After the extraordinary circumstances of 2021, Procurement professionals face more challenges than ever to realize their cost reduction objectives. In the backdrop of steep increases in material and labor costs, high transportation and costs, as well as continuing tariffs on materials imported from China, Procurement professionals find themselves with limited avenues to generate cost savings. So, what are the best cost reduction strategies in this inflationary economy?
Watch Commodity Price Trends and Time Negotiations Accordingly
Pricing for several key commodities have started to stabilize and some have even started trending downwards. It is important for Procurement professionals to actively monitor these trends, and time any supplier negotiations once a significant reduction is seen or expected. It is important to note that typically for engineered products, raw material price changes usually lag the commodity prices by a few weeks or months. Also, the actual impact of raw material price change depends on the raw material cost component of a specific product. The St. Louis Federal Reserve publishes excellent data on commodity price trends as well as other key economic indicators. In addition, World Bank regularly publishes projections for multi-year commodity price trends.
Explore Alternate Cost Reduction Strategies
One of the biggest challenges to cost reductions in the current environment, is reluctance from suppliers to entertain one, since they are still reeling from the recent volatility in raw material prices and are understandably pessimistic in their projections of where the prices are headed. Shorter Duration Price Commitments (such as quarterly pricing) are a great way to make suppliers more comfortable with offering reductions, as it allows them ability to monitor and adjust prices in future. Rebates, which are usually tied to achieving certain business revenue / spend levels in a specific time frame, are also an attractive alternative to offering price reductions up front, especially if suppliers are projecting a reduction in materials and labor pricing in future. Moreover, since several manufacturers are carrying larger amounts of inventory than ever before, cash-flow has become an important issue, and Extended Payment Terms are also an often over-looked, yet worthwhile element of a cost improvement program.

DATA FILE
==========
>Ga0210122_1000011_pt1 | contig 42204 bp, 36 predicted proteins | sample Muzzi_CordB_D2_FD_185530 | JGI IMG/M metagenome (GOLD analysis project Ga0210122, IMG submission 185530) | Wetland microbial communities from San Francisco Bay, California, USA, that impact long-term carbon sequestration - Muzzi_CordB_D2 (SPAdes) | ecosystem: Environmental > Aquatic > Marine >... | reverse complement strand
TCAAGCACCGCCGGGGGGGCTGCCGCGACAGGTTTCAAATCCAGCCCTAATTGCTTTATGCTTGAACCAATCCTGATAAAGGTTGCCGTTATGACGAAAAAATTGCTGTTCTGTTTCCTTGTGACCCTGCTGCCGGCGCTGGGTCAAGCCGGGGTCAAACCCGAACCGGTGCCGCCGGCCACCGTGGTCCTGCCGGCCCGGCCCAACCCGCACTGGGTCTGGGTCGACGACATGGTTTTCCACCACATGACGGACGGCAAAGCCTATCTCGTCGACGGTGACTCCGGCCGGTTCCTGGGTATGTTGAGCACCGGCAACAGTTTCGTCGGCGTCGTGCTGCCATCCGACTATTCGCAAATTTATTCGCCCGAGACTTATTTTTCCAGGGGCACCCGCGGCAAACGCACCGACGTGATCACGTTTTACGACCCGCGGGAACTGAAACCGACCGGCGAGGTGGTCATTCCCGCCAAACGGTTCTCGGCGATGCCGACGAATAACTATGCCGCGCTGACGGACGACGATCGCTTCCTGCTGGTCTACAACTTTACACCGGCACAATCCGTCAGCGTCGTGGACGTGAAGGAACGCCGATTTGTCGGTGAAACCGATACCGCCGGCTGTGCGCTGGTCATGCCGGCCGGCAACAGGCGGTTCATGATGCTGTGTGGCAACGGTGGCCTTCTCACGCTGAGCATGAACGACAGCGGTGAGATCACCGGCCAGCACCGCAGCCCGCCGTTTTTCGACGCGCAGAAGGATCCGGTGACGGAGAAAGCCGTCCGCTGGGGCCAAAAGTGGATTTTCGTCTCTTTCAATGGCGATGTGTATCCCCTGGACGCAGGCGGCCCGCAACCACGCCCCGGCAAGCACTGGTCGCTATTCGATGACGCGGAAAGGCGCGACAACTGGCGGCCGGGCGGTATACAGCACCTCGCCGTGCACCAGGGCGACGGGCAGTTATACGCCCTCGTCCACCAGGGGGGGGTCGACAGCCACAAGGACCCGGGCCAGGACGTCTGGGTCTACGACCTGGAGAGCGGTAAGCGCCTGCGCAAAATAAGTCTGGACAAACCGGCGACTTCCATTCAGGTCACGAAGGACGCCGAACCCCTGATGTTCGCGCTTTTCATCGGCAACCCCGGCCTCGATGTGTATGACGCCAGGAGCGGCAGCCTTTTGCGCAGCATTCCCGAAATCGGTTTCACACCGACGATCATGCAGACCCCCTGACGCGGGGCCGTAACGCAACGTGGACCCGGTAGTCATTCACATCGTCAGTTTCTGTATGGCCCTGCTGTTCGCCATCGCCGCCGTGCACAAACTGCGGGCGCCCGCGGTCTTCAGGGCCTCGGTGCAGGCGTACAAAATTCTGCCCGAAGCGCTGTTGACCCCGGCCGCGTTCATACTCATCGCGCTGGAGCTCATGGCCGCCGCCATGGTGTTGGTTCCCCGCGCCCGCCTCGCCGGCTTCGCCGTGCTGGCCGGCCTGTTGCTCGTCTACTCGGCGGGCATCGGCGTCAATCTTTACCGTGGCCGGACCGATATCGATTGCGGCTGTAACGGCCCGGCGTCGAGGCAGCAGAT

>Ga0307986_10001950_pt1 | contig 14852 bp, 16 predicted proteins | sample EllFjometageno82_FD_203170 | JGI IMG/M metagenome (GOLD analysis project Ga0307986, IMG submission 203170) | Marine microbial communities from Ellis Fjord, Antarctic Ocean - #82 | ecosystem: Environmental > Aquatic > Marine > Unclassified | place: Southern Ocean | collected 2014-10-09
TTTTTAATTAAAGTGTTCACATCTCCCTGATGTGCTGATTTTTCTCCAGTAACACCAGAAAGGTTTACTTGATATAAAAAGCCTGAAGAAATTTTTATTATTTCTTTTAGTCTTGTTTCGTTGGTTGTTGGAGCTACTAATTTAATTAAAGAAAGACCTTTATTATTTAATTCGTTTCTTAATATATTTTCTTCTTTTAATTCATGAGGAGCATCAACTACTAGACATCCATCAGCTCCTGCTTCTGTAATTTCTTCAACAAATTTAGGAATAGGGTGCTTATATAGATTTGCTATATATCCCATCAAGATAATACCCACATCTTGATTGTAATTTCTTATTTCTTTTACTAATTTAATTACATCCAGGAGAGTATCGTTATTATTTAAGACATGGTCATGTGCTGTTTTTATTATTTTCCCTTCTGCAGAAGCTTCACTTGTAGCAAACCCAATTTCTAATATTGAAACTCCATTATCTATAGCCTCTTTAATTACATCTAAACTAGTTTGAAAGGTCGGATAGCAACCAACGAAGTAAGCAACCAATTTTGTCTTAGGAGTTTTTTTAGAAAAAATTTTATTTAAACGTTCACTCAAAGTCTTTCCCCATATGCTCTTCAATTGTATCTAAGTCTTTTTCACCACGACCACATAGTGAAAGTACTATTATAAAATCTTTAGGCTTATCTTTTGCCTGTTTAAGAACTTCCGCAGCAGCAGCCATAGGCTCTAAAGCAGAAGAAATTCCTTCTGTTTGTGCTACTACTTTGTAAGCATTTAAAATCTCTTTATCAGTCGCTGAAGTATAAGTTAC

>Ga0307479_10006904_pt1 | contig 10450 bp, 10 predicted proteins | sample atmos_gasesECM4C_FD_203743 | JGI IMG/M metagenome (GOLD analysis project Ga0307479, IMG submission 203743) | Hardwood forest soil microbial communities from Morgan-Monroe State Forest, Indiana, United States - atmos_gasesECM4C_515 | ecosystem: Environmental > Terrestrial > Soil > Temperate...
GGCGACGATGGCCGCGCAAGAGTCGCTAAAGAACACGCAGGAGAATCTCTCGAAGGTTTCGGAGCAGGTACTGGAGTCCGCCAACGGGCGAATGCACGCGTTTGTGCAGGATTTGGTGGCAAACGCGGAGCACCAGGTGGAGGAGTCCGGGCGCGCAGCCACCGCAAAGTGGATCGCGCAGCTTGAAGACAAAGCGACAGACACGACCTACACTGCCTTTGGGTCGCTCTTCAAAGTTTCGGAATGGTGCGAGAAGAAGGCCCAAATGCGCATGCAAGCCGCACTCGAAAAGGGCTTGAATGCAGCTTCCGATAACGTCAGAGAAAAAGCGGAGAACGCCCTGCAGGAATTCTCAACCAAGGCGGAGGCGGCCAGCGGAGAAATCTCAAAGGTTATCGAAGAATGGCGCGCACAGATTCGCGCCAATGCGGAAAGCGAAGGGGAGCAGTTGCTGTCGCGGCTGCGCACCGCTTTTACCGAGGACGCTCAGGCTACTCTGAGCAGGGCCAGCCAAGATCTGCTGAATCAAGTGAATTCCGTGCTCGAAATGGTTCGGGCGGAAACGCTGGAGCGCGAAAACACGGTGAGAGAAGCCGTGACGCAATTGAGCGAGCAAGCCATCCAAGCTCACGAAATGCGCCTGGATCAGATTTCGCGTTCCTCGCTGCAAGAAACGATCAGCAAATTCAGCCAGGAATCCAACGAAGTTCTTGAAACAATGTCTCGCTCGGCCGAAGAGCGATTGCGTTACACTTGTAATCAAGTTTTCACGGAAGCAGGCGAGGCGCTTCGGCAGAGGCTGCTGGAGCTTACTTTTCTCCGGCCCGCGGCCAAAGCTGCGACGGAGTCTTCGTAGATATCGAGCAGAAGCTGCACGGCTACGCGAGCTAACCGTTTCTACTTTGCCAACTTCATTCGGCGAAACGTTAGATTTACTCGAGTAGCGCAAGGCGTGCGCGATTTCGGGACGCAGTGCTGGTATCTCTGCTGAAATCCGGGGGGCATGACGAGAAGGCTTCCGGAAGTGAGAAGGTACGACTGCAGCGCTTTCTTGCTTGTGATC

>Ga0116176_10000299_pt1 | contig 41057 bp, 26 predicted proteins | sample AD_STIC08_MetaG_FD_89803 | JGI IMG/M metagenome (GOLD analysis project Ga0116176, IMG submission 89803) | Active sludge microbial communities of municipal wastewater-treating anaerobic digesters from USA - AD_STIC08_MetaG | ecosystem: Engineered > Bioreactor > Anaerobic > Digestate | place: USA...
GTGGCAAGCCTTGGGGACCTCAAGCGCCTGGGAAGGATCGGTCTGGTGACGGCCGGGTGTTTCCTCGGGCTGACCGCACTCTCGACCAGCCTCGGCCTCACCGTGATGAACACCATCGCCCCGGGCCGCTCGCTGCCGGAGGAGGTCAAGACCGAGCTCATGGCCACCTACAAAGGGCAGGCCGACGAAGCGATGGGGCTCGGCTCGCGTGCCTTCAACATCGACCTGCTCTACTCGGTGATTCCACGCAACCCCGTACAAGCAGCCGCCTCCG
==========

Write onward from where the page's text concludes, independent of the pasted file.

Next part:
Many organizational processes and metrics are not designed to properly account for cost reductions from these alternate strategies. However, with appropriate changes to way performance is measured, these alternative strategies can be made more attractive for buyers to pursue.
Low Cost Country Sourcing is Still a Viable Strategy
While increased freight costs and Section 301 tariffs on China imports have offered a significant cost advantage to US manufacturers in recent times, increased cost of raw materials and labor, as well as labor and capacity shortages have continued to erode this advantage. Low cost regions, such as Asia, still offer an attractive and viable option for cost reduction. Especially countries like India, Indonesia, Vietnam, Malaysia, Thailand and Taiwan are great alternatives to offset some of the geo-political risks and costs associated with sourcing from China. Stratum Sourcing specializes in helping manufacturers source more effectively from these regions.